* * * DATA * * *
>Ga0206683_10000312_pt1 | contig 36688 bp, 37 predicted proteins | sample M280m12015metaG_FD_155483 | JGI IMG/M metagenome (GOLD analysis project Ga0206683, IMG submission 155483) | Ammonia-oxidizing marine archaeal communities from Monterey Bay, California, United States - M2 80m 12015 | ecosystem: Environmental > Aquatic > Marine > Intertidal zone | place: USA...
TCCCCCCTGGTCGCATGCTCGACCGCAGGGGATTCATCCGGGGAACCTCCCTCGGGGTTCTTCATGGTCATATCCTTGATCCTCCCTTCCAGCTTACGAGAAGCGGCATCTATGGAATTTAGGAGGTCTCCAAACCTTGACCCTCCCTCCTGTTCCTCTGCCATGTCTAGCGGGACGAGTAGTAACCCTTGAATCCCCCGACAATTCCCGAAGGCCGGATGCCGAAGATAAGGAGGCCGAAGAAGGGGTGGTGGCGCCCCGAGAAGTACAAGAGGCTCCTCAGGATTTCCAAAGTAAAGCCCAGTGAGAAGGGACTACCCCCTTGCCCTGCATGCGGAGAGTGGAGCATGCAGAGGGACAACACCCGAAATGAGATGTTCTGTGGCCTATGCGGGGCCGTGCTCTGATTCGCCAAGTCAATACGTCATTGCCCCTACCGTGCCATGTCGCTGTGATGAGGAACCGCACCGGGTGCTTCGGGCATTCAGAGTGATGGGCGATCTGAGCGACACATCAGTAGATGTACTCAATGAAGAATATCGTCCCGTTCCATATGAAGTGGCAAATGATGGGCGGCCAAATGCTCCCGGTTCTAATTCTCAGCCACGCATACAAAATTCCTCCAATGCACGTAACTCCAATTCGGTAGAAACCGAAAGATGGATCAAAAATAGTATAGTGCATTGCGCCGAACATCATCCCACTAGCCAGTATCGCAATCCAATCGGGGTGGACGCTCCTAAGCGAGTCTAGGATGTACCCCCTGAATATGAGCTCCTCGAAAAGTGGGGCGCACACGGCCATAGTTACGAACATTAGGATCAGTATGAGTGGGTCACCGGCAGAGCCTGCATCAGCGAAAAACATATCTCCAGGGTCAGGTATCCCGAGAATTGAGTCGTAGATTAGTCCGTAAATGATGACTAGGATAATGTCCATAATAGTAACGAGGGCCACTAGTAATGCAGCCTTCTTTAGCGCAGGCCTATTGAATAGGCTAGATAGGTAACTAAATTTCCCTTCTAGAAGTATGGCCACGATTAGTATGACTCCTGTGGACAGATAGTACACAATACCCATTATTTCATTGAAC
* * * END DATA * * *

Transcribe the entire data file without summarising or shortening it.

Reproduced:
>Ga0206683_10000312_pt1 | contig 36688 bp, 37 predicted proteins | sample M280m12015metaG_FD_155483 | JGI IMG/M metagenome (GOLD analysis project Ga0206683, IMG submission 155483) | Ammonia-oxidizing marine archaeal communities from Monterey Bay, California, United States - M2 80m 12015 | ecosystem: Environmental > Aquatic > Marine > Intertidal zone | place: USA...
TCCCCCCTGGTCGCATGCTCGACCGCAGGGGATTCATCCGGGGAACCTCCCTCGGGGTTCTTCATGGTCATATCCTTGATCCTCCCTTCCAGCTTACGAGAAGCGGCATCTATGGAATTTAGGAGGTCTCCAAACCTTGACCCTCCCTCCTGTTCCTCTGCCATGTCTAGCGGGACGAGTAGTAACCCTTGAATCCCCCGACAATTCCCGAAGGCCGGATGCCGAAGATAAGGAGGCCGAAGAAGGGGTGGTGGCGCCCCGAGAAGTACAAGAGGCTCCTCAGGATTTCCAAAGTAAAGCCCAGTGAGAAGGGACTACCCCCTTGCCCTGCATGCGGAGAGTGGAGCATGCAGAGGGACAACACCCGAAATGAGATGTTCTGTGGCCTATGCGGGGCCGTGCTCTGATTCGCCAAGTCAATACGTCATTGCCCCTACCGTGCCATGTCGCTGTGATGAGGAACCGCACCGGGTGCTTCGGGCATTCAGAGTGATGGGCGATCTGAGCGACACATCAGTAGATGTACTCAATGAAGAATATCGTCCCGTTCCATATGAAGTGGCAAATGATGGGCGGCCAAATGCTCCCGGTTCTAATTCTCAGCCACGCATACAAAATTCCTCCAATGCACGTAACTCCAATTCGGTAGAAACCGAAAGATGGATCAAAAATAGTATAGTGCATTGCGCCGAACATCATCCCACTAGCCAGTATCGCAATCCAATCGGGGTGGACGCTCCTAAGCGAGTCTAGGATGTACCCCCTGAATATGAGCTCCTCGAAAAGTGGGGCGCACACGGCCATAGTTACGAACATTAGGATCAGTATGAGTGGGTCACCGGCAGAGCCTGCATCAGCGAAAAACATATCTCCAGGGTCAGGTATCCCGAGAATTGAGTCGTAGATTAGTCCGTAAATGATGACTAGGATAATGTCCATAATAGTAACGAGGGCCACTAGTAATGCAGCCTTCTTTAGCGCAGGCCTATTGAATAGGCTAGATAGGTAACTAAATTTCCCTTCTAGAAGTATGGCCACGATTAGTATGACTCCTGTGGACAGATAGTACACAATACCCATTATTTCATTGAAC